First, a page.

Motions passed at semi-annual general meeting just the start of a long process to split from national organization
The recent general meeting of the Canadian Federation of Students-British Columbia (CFS-BC) saw several motions that shared the common theme of breaking ties with the Canadian Federation of Students (CFS) pass virtually unopposed.
CFS-BC spokesperson Steven Beasley confirmed via email that motions N05, N07 and N08, put on the agenda by the CFS-BC executive committee for its recent semi-annual general meeting, were passed without amendments, while N06 was amended before being passed. Motion N05 called for a review of the “advisability and practical process of eliminating congruent membership with the Canadian Federation of Students.” Motions N07, N08 and N09 called for the formal discipline of CFS national treasurer Anna Dubinski, national chairperson Bilan Arte and the CFS national executive as a whole.
Motion N06, which demanded the firing of CFS employees Toby Whitfield and Jessica McCormick also passed with a few amendments. According to Beasley, the amendments included a clause added “to express dismay over the unaccountable behaviour of the at-large members of the Executive Committee as exemplified by their hiring of multiple staff people without authority and without those hirings having been ratified by the Executive Committee.”
The students’ unions at many of B.C.’s major universities and colleges, including TRU, belong to CFS.
TRUSU vice-president external Amber Storvold confirmed that the motions regarding individual behaviors of members of the national office were passed, including the motion to look into separating from the national federation.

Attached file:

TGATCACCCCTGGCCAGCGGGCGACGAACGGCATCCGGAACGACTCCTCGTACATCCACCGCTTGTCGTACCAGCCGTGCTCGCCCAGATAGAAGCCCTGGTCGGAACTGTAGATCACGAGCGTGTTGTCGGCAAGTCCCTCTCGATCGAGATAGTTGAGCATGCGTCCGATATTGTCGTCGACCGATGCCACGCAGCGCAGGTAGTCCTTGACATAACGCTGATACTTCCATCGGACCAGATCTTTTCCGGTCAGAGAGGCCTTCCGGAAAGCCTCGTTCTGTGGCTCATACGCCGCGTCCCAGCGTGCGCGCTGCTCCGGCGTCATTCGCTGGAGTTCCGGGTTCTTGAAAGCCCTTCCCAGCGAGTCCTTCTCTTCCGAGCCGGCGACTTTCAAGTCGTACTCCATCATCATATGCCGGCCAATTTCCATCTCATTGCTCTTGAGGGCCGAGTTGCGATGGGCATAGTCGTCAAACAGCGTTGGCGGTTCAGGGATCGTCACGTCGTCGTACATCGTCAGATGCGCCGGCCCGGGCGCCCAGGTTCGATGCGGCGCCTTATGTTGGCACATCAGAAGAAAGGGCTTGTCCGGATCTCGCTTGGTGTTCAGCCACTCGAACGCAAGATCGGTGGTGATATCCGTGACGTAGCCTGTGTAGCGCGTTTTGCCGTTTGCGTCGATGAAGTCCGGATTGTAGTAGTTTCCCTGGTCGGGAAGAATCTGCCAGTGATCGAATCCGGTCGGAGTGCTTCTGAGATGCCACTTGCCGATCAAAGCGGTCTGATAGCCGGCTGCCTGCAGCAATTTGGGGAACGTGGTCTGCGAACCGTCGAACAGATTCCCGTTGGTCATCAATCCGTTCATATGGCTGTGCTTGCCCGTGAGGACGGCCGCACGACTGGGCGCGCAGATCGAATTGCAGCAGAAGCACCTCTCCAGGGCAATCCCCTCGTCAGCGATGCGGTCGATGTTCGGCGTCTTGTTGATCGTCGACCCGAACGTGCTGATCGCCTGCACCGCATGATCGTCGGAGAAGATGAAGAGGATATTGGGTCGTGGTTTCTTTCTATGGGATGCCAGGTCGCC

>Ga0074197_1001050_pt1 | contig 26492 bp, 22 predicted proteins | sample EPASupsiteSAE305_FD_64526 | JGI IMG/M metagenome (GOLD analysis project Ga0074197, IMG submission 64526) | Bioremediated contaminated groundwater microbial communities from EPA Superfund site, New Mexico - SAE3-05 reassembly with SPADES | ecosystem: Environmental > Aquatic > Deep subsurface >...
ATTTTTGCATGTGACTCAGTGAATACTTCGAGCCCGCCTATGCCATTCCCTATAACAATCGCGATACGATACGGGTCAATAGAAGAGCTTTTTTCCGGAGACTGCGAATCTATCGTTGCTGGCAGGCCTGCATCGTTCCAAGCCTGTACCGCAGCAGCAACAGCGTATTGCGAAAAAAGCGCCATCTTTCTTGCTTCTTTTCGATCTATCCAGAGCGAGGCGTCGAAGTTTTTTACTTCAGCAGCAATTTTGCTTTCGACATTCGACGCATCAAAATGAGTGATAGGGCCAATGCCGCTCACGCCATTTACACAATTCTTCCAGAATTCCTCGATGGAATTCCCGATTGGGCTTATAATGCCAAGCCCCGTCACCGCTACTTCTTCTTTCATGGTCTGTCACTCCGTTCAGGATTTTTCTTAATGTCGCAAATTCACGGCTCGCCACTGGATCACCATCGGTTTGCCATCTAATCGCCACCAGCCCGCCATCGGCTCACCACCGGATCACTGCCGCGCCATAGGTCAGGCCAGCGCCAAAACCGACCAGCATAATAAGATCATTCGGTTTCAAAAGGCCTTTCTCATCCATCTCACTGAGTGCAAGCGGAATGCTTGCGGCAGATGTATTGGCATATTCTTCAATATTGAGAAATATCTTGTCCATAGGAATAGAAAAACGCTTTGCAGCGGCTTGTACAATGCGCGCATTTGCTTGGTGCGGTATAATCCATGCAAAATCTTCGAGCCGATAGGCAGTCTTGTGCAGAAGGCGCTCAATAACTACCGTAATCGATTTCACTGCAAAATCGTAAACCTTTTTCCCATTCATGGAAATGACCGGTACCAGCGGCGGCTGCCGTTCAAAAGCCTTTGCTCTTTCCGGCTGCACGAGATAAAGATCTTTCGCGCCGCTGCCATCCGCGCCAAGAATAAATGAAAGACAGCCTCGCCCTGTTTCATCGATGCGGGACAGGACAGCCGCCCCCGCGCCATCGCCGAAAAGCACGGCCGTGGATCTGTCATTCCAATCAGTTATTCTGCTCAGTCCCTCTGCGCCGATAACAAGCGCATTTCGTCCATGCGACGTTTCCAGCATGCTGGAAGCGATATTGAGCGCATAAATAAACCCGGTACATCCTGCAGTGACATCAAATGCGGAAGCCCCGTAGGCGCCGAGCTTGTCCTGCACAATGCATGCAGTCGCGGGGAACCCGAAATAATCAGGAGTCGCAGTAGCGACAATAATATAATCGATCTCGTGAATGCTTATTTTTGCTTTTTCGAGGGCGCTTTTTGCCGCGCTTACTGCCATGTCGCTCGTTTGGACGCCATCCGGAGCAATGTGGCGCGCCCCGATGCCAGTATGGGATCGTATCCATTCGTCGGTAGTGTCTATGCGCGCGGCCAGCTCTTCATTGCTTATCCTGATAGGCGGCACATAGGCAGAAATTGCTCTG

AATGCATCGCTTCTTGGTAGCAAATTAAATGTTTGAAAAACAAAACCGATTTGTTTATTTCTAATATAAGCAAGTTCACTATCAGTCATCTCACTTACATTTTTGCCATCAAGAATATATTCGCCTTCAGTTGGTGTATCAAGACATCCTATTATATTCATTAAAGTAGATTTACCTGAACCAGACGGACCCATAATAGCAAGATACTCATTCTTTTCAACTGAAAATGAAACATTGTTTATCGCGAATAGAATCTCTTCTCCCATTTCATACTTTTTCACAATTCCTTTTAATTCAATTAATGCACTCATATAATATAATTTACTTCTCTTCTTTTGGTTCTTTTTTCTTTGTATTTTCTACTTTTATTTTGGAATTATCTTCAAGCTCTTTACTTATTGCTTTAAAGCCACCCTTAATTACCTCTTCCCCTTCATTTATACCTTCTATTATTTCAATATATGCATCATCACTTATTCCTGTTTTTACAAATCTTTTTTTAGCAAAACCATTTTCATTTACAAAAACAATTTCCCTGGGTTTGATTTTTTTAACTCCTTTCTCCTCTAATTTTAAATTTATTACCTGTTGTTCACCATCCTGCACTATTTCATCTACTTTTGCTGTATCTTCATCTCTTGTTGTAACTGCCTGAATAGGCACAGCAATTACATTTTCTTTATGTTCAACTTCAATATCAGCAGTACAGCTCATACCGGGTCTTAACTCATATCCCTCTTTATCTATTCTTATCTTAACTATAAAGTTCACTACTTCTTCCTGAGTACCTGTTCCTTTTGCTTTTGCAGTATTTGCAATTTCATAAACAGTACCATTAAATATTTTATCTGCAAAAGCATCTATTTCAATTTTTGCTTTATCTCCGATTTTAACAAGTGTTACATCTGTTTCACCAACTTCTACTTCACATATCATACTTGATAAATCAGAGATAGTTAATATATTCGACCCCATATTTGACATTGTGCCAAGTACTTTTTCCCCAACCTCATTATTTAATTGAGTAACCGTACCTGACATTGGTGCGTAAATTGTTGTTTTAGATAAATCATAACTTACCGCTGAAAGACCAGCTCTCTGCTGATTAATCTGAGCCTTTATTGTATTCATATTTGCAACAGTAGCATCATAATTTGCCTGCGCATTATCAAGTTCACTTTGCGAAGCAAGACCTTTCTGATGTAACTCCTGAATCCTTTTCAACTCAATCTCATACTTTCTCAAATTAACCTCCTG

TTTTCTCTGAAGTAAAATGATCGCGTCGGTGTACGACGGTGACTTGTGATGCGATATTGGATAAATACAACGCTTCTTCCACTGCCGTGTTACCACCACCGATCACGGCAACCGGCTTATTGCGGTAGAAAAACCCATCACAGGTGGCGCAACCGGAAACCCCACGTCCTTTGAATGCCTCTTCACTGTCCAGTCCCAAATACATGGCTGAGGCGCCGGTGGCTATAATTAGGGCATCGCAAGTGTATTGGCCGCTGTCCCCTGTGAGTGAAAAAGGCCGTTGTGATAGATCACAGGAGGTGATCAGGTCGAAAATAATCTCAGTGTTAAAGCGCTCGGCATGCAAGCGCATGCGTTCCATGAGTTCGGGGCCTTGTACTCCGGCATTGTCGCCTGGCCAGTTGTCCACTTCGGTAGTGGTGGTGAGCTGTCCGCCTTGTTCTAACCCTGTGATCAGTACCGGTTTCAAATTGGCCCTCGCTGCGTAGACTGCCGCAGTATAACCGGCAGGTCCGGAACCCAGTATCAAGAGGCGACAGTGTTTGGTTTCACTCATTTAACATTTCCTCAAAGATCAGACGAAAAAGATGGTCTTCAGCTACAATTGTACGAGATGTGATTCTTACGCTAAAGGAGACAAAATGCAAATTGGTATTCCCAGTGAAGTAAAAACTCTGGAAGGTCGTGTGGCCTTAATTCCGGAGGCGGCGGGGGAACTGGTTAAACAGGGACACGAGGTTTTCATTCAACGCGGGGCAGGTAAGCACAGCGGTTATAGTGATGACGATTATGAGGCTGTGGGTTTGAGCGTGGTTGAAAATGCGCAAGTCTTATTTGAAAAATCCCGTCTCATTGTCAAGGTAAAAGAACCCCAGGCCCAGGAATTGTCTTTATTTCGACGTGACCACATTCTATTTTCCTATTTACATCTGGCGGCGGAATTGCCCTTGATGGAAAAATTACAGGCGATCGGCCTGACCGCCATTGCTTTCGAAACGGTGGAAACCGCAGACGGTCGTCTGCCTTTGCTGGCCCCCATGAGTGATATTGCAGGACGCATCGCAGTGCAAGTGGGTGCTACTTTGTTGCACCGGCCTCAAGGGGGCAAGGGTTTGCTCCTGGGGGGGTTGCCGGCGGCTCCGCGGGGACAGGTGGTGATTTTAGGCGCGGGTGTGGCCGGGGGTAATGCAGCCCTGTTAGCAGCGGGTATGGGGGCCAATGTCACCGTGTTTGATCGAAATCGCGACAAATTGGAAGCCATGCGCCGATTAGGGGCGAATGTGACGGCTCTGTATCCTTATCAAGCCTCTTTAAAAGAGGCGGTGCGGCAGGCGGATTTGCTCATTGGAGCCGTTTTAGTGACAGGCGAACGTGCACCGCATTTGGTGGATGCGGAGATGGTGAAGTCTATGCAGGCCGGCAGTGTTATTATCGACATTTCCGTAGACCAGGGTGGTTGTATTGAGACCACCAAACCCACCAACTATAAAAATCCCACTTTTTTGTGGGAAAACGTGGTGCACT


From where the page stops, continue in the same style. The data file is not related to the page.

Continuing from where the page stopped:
“We were in support on all of them,” Storvold said.
When asked if TRUSU had enough information to conclusively support separation from CFS, Storvold said they’re waiting to see the conclusions of the separation study before re-examining the idea at the next CFS-BC general meeting in January.
“As a province, we decided that the behaviors of the national office were inappropriate,” Storvold said, also saying that no one challenged the versions of events put forth in the agenda.
The next step in the process is for the B.C. representative on the CFS national board of directors to present the motions to the rest of the national executive. Storvold said she expects to hear their response at the January semi-annual general meeting, but has “no idea” how the national executive will respond.
If past attempts by student unions to leave CFS are any indication, the national executive will aggressively oppose a defederation initiative in B.C. In March of 2010, Maclean’s magazine reported that CFS undertook legal action against the Concordia University Student Union to recover more than $1 million in unpaid membership dues after Concordia’s referendum that demanded an exit from CFS.
More recently, CBC reported that the Cape Breton University student union lost a court case brought by CFS over the union’s decision to leave. They had held a referendum on defederation from CFS in 2008, with 92% in favour of leaving. CFS refused to recognize the referendum and lists Cape Breton University as one of its members to this day. The Cape Breton Students Union was ordered by an Ontario Judge to pay over $400,000 in unpaid dues and legal costs. After the ruling, they considered bankruptcy, but now plan to appeal the decision.
— Camosun Student Soc. (@CamosunStudents) August 16, 2015
— Zachary Crispin (@ZacharyCrispin) August 16, 2015